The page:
1] A judgment that must be taken in the right spirit (GS 2 Cooperatives)

Background –

  • The 97th amendment elevated “cooperative societies” to a fundamental right by adding them to the list of protected forms of association under Article 19(1)(c).
  • It also added Part IXB to the Constitution, which outlined the terms under which cooperative societies would be governed in greater detail than was acceptable.
  • The notion that the cooperative sector should be governed at the state level rather than at the national or union level dates back to the Government of India Act of 1919, which included cooperatives in the provincial list.
  • This scheme was carried forward into the Constitution, with Entry 32 of the State List in the Seventh Schedule conferring power on state legislatures to make laws relating to cooperative society incorporation, regulation, and winding up.

Central control –

  • Over the years, the Union government has gradually gained more control over cooperative societies.
  • The Reserve Bank of India has taken over the regulation of cooperative banks. The recently established Union Ministry for Cooperation demonstrates the Union Government’s political intent to take a more active role in the cooperative sector.
  • The statement of objects and reasons for the amendment Bill that resulted in the amendment in question cites the need for greater independence and transparency in the operation of cooperatives and inserts a number of provisions that provide for cooperative society regulation.
  • The 73rd and 74th Amendments, which introduced chapters on panchayats and municipalities, respectively, were used as examples by the court.
  • Those amendments, which had a similar impact on state legislative power, had been passed through a special procedure that required ratification by state legislatures.
  • The court acknowledged that the procedure had not been followed in this case, but clarified that the decision is limited to the procedural flaw and does not address whether the amendment violates the Constitution’s basic structure.

Making a Distinction –

  • After identifying the procedural flaw, the court distinguishes between cooperative societies operating in a single state and multi-state cooperative societies, holding that while ratification by half of the state legislatures would have been required in the case of cooperative societies operating in a single state, they chose not to delve further into the question of whether the amendment also required ratification by half of the state legislatures.
  • According to the minority opinion, the provisions of the newly added part pertaining to multi-State cooperative societies could not exist without the parts pertaining to cooperative societies, and thus the entire amendment should be struck down.

Way forward –

  • The cooperative sector has always been a province or state-run enterprise. The organising principles and mechanisms of these cooperatives vary by region and are dependent on the industry or crop that serves as the cooperative’s fulcrum.
  • Homogeneity in this area would only result in round holes that square pegs couldn’t fit into. They also wouldn’t do much to break the stranglehold that some political interests have on cooperatives.
  • Regardless of the creation of the new Ministry, it is best if the government treats this decision with respect and refrains from further meddling in the cooperative sector.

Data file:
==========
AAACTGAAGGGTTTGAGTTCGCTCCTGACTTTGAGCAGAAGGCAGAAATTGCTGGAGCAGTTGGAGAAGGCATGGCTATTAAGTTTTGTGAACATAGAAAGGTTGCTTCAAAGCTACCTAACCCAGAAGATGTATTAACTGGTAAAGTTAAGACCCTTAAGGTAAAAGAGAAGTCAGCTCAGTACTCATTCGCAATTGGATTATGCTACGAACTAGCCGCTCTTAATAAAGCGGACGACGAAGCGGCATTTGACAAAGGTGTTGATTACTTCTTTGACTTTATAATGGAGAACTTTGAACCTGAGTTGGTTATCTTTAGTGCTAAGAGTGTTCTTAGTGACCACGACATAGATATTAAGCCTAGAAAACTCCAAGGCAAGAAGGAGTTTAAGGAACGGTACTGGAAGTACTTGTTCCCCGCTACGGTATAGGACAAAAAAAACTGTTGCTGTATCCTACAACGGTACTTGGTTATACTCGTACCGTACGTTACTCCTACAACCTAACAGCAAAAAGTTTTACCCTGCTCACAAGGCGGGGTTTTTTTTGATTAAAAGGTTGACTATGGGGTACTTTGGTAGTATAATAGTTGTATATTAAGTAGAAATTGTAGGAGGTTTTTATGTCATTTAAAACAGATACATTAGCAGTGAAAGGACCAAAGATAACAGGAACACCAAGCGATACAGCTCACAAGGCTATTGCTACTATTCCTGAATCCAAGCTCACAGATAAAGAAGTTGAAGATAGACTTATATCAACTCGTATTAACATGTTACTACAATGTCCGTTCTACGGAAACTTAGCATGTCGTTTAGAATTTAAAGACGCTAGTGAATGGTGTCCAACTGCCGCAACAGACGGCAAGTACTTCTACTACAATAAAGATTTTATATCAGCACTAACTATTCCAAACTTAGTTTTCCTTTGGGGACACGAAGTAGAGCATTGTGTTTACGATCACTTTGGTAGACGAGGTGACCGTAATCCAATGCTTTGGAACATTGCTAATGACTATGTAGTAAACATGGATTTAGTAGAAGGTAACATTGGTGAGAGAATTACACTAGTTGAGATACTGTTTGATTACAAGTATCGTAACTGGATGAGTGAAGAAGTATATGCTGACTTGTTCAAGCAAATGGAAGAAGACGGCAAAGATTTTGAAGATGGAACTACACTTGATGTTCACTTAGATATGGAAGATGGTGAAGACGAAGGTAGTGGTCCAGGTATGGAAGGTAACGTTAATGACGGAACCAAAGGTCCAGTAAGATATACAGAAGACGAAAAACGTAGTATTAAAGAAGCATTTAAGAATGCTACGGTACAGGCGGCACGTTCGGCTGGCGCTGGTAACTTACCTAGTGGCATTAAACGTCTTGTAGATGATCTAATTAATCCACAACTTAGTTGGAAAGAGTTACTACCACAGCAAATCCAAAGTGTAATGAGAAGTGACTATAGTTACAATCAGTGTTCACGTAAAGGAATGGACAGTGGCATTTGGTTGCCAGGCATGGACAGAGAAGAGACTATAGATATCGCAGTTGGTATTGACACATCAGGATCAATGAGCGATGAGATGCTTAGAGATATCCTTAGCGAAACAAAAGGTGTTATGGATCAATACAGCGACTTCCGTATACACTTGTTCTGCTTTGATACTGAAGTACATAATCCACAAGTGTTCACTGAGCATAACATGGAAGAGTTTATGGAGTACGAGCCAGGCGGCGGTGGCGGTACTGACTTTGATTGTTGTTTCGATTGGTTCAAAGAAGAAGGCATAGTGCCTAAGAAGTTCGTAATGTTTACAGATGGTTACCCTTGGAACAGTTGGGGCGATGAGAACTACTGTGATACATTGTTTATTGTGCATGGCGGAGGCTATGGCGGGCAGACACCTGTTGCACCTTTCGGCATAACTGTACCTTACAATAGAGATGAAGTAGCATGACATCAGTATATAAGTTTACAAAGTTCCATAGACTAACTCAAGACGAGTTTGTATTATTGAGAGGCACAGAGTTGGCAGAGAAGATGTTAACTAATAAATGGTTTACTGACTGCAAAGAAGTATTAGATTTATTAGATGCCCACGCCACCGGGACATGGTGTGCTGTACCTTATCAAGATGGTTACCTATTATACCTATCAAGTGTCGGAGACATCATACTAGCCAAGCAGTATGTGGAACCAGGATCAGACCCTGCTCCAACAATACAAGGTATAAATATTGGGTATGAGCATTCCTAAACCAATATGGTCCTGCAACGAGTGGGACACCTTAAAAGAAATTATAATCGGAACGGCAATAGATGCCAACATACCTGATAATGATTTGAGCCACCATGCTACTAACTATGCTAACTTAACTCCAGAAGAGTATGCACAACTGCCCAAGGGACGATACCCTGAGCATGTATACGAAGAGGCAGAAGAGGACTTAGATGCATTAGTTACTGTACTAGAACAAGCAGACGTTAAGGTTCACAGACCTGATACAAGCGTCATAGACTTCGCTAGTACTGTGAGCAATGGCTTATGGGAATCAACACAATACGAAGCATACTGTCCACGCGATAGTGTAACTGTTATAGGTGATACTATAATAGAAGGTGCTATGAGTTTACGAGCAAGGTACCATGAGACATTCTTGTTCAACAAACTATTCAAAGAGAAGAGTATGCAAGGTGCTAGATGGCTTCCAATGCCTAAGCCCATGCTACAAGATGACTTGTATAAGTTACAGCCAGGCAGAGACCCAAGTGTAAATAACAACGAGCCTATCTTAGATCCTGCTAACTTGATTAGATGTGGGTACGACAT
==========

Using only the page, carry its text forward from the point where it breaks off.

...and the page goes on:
2] Virulence and variance: On post-pandemic economic strains (GS 3 Economy)

Context –

  • The latest update to the IMF’s World Economic Outlook highlights the rapidly widening gap in global recovery from the pandemic’s economic strains.
  • And vaccine access and vaccination coverage rates are the primary fault lines separating the world’s economies into two groups — those that are recovering from COVID-19-induced restrictions and those that are still struggling.
  • The IMF expects the global economy to grow at the same pace of 6% this year as it did three months ago in April.
  • However, it expects advanced economies to grow faster than previously forecast, while emerging markets and developing economies will recover at a much slower pace.
  • The IMF predicts that Advanced Economies will grow by 5.6 percent in 2021, which is 0.5 percentage point faster than the April forecast.

Impact on India –

  • The biggest stumbling block is India, which has seen its growth forecast cut by three percentage points to 9.5 percent by the IMF.
  • The IMF has warned that “countries lagging in vaccination, such as India and Indonesia, would suffer the most among G20 economies” if a super-contagious virus variant emerges, citing the impact of the ‘severe second wave’ and expected ‘slow recovery in confidence’ as reasons for its downgrade.
  • With just over 7% of the population fully vaccinated, India lags far behind the estimated global average of almost 14%, Brazil’s 18%, and the 50 percent and 55 percent coverage achieved in the United States and the United Kingdom, respectively.
  • The IMF was effusive in its praise for India’s “decisive action” in January, when it forecasted 11.5 percent growth for the fiscal year ending in March 2022, before raising it to 12.5 percent in April after the economy appeared to rebound well in the January-March quarter.
  • The fact that it has now downgraded its outlook so dramatically reflects the extent to which the second wave’s momentum has been severely hampered.

Conclusion –

  • With inflation looming as a visceral threat, demand yet to regain traction, and political appetite in the government for more fiscal support low, India’s policymakers have little choice but to rush the vaccine roll-out.
  • Failure to speed up the coverage could be very costly to the country.


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